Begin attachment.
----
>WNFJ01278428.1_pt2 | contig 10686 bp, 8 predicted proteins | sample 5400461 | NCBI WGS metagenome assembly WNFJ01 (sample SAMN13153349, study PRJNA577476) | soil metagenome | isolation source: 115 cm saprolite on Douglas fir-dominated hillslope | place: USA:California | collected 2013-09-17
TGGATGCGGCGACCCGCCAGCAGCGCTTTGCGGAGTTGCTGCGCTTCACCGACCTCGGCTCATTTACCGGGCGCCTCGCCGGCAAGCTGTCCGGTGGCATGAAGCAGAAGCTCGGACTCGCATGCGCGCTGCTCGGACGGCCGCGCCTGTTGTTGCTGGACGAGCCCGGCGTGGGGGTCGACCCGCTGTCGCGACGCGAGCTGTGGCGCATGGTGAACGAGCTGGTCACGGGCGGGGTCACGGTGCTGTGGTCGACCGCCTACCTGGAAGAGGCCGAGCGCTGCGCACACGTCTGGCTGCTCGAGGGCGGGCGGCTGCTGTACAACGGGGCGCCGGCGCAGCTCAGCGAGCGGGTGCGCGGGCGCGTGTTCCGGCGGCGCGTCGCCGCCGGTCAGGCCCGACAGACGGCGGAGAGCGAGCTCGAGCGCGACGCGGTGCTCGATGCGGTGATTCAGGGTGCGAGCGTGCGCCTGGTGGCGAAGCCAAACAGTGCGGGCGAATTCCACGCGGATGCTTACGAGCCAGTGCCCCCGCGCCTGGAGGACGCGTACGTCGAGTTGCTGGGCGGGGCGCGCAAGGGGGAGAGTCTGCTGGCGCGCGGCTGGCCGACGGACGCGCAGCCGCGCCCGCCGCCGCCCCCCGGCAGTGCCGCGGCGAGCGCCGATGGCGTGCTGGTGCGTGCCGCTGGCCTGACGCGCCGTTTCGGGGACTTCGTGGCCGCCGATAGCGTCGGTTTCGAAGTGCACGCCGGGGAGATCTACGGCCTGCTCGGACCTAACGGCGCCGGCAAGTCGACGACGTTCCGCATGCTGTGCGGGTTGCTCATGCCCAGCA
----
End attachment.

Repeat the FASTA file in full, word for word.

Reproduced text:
>WNFJ01278428.1_pt2 | contig 10686 bp, 8 predicted proteins | sample 5400461 | NCBI WGS metagenome assembly WNFJ01 (sample SAMN13153349, study PRJNA577476) | soil metagenome | isolation source: 115 cm saprolite on Douglas fir-dominated hillslope | place: USA:California | collected 2013-09-17
TGGATGCGGCGACCCGCCAGCAGCGCTTTGCGGAGTTGCTGCGCTTCACCGACCTCGGCTCATTTACCGGGCGCCTCGCCGGCAAGCTGTCCGGTGGCATGAAGCAGAAGCTCGGACTCGCATGCGCGCTGCTCGGACGGCCGCGCCTGTTGTTGCTGGACGAGCCCGGCGTGGGGGTCGACCCGCTGTCGCGACGCGAGCTGTGGCGCATGGTGAACGAGCTGGTCACGGGCGGGGTCACGGTGCTGTGGTCGACCGCCTACCTGGAAGAGGCCGAGCGCTGCGCACACGTCTGGCTGCTCGAGGGCGGGCGGCTGCTGTACAACGGGGCGCCGGCGCAGCTCAGCGAGCGGGTGCGCGGGCGCGTGTTCCGGCGGCGCGTCGCCGCCGGTCAGGCCCGACAGACGGCGGAGAGCGAGCTCGAGCGCGACGCGGTGCTCGATGCGGTGATTCAGGGTGCGAGCGTGCGCCTGGTGGCGAAGCCAAACAGTGCGGGCGAATTCCACGCGGATGCTTACGAGCCAGTGCCCCCGCGCCTGGAGGACGCGTACGTCGAGTTGCTGGGCGGGGCGCGCAAGGGGGAGAGTCTGCTGGCGCGCGGCTGGCCGACGGACGCGCAGCCGCGCCCGCCGCCGCCCCCCGGCAGTGCCGCGGCGAGCGCCGATGGCGTGCTGGTGCGTGCCGCTGGCCTGACGCGCCGTTTCGGGGACTTCGTGGCCGCCGATAGCGTCGGTTTCGAAGTGCACGCCGGGGAGATCTACGGCCTGCTCGGACCTAACGGCGCCGGCAAGTCGACGACGTTCCGCATGCTGTGCGGGTTGCTCATGCCCAGCA